5 Steps: How to Invest in the S&P 500 for Beginner Investors

List of steps to invest in the S&P 500

It may seem complicated and inaccessible to invest in the S&P 500, but that couldn’t be farther from the truth. Investing in the S&P 500 is a fantastic method of diversifying your investments with minimal effort. In fact, for beginner investors, it may just be your single best option.

This post will cover what the S&P 500 is and how beginner investors can use it to build wealth.

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What is the S&P 500?

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To understand the S&P 500, you will need a solid understanding of the basics of the stock market. If you are still looking to build that, check out my post on stock market basics.

Now that we have that out of the way, what exactly is the S&P 500? The S&P 500 is an index meant to track the overall market, comprised of the top 500 companies in the stock market by market capitalization.

Market capitalization, or market cap for short, is the total value of a company on the stock market. It is calculated by multiplying the total number of shares by its share price. This would give you the full amount it would cost to purchase 100% of the shares of a company.

So, you can think of the S&P 500 indexing the top 500 largest companies in the stock market. 

The companies in the index are also weighted by market cap. This means that if one company has twice the market cap of another, the larger company makes up twice the fraction of the S&P 500 as the smaller company. 

For example, Apple has the largest market cap on the stock market, making up the greatest percent of the S&P 500 at ~6.2%. The exact percent weights of each company vary as its stock price fluctuates.

What is the Purpose of the S&P 500?

The purpose of the S&P 500 is to track the overall market. Since the S&P 500 holds the 500 largest market caps on the stock market, it has 80% of the market cap.

32,120,000,000,000 (S&P 500’s market cap)
40,511,838,000,000 (stock market’s market cap)

Since the S&P 500 holds such a large percentage of the overall market, it does a great job tracking it. When people talk about the market’s performance, they usually talk about the S&P 500. 

When you invest in the S&P 500, you are investing in portions of every company in the S&P 500. For example, remember that Apple comprises 6.8% of the S&P 500. If you invested $100 into the S&P 500, you would own $6.80 worth of Apple. The other $93.20 of your investment would be made up of fractions of the 499 other companies.

The S&P 500 isn’t separate from the rest of the market. It is an amalgamation of many companies, which you can own portions of all at once.

Why Track the Overall Market?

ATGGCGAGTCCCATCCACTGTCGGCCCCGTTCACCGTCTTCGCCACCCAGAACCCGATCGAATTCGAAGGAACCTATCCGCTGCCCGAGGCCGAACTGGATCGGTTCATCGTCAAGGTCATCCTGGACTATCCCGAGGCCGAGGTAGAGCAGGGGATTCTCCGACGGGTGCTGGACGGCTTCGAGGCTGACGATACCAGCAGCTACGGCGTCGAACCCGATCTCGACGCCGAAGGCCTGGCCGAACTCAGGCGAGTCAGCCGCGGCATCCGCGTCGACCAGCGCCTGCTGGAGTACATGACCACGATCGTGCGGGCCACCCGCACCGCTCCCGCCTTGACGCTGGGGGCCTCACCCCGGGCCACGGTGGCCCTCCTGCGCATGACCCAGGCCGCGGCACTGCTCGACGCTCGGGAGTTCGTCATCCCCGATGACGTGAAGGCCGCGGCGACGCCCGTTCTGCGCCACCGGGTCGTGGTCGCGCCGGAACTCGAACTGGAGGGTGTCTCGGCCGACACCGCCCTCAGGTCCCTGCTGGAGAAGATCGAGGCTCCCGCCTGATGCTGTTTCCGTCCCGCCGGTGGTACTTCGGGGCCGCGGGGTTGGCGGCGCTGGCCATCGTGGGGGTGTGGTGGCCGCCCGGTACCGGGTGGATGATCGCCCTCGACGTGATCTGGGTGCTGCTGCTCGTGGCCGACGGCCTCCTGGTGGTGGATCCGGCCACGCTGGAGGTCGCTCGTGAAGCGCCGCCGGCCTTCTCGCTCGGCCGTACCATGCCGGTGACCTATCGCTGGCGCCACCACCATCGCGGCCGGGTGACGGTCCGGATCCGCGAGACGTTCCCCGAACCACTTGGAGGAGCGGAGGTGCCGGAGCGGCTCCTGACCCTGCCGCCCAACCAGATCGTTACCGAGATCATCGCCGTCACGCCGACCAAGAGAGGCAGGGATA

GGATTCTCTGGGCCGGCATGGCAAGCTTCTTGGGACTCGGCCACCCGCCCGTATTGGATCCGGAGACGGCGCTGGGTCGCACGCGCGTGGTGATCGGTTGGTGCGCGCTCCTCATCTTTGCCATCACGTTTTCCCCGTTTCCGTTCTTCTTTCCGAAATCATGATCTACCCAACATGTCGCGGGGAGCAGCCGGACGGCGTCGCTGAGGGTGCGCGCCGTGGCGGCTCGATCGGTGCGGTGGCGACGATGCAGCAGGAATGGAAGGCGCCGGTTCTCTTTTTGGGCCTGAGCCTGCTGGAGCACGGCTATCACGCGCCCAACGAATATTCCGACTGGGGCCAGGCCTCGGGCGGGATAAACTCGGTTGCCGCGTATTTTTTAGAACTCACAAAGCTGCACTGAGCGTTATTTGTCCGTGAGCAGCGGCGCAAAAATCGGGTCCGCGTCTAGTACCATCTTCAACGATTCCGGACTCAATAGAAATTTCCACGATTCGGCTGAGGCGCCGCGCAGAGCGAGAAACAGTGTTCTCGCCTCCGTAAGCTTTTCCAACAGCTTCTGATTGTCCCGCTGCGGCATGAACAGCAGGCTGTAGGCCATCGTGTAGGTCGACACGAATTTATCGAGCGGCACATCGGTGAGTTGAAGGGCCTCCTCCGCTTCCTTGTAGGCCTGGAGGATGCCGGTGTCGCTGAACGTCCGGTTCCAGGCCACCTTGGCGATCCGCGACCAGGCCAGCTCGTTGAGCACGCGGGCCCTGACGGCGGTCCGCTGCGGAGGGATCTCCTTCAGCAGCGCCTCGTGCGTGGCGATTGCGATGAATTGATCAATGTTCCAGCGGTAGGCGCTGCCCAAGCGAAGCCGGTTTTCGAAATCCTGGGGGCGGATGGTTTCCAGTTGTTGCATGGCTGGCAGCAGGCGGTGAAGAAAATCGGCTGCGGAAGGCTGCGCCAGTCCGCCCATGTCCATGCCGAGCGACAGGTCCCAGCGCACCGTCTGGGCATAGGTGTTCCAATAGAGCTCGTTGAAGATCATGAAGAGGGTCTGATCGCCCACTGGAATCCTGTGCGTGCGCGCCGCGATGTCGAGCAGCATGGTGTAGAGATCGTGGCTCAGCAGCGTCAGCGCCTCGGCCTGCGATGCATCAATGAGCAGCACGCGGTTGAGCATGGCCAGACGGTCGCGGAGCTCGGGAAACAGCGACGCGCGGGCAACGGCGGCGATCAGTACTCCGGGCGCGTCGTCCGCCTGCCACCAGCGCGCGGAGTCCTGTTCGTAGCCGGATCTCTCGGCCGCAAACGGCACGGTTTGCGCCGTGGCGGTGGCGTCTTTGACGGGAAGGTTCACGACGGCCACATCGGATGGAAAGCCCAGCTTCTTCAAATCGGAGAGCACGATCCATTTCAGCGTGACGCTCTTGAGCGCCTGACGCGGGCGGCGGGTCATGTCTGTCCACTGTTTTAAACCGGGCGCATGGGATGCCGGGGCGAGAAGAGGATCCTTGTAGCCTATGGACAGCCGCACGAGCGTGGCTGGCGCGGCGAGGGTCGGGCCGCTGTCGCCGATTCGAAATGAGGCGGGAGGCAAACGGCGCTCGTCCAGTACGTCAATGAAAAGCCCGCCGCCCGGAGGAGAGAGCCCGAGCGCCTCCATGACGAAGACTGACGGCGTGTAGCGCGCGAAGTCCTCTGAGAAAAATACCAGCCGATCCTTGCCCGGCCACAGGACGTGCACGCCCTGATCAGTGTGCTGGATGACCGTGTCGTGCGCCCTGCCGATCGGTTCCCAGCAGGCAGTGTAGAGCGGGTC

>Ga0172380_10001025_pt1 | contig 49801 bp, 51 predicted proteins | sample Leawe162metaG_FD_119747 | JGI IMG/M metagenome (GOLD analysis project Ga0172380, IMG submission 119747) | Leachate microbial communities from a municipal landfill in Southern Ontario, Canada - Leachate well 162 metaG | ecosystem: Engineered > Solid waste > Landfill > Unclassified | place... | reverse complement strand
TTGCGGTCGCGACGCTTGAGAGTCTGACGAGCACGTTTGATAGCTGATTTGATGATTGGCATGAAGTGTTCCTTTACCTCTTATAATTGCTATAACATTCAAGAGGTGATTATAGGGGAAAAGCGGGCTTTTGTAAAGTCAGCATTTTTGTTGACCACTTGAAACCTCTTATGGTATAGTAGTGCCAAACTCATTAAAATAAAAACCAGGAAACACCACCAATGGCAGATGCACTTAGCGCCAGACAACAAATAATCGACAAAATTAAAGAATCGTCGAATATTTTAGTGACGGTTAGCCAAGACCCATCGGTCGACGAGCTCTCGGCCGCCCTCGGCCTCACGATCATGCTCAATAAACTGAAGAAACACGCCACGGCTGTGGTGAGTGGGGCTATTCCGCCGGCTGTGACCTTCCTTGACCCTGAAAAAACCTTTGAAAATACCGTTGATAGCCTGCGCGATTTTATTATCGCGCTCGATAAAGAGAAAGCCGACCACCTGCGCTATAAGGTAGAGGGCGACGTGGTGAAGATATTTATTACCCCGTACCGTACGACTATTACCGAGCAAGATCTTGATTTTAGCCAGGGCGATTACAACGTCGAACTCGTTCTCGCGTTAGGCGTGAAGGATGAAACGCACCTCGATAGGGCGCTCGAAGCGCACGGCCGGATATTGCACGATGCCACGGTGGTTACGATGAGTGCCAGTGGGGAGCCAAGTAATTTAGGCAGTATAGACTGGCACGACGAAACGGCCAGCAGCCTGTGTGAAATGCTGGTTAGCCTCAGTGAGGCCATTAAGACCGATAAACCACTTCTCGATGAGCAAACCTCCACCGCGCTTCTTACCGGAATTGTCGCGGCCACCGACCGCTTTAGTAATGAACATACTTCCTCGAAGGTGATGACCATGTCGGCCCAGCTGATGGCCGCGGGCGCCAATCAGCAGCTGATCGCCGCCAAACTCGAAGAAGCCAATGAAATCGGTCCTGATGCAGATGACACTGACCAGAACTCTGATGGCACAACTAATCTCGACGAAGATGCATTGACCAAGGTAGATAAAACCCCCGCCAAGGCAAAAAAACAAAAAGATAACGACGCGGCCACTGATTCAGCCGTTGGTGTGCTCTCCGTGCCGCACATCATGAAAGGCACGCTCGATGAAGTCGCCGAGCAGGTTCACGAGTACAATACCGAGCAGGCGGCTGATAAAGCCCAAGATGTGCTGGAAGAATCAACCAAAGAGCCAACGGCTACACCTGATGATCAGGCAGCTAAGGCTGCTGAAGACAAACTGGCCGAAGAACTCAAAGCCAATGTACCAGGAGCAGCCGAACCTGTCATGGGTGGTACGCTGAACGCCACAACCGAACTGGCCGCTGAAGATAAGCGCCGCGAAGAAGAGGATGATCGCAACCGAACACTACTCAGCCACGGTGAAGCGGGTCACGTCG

The overall market comprises all the publicly traded companies in the US. Though this is far from every US company, as many are private, the overall market is a good indicator of US growth. If the US is prospering, more than likely, the market will prosper, and vice versa.

In general, people in the US think that the US will succeed. If you believe in the US’ success, investing and believing in the S&P 500 makes perfect sense. Why wouldn’t you root for your own team’s success? 

Investing in a fund that tracks the overall market allows you to prosper along with the market. Unless you own a company, the US prospering doesn’t affect you much. However, you get a financial benefit if you are invested in the market. When the market rises by 10%, you get that 10% too.

This is one of the things that excites me most about the stock market and index funds, as silly as that sounds. Most people think that they have no access to benefit from US growth. But the stock market is an accessible method to gain this access.

Is the S&P 500 Good for Beginner Investors?

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Yes. The answer is yes.

There are two primary difficulties with being a beginner investor: you don’t yet know enough to pick good stocks consistently, and it takes time to diversify.

For that first problem, there are a lot of factors and analyses that go into picking a stock. With a million things to think about it and varying investing styles, you won’t pick it up overnight. The S&P 500 helps to alleviate this issue. 

Investing in the S&P 500 invests you in 500 individual companies. This removes the need to analyze and pick individual companies and hope they succeed. You are automatically investing in the top 500 companies in the stock market without opening a single Chrome page to research them.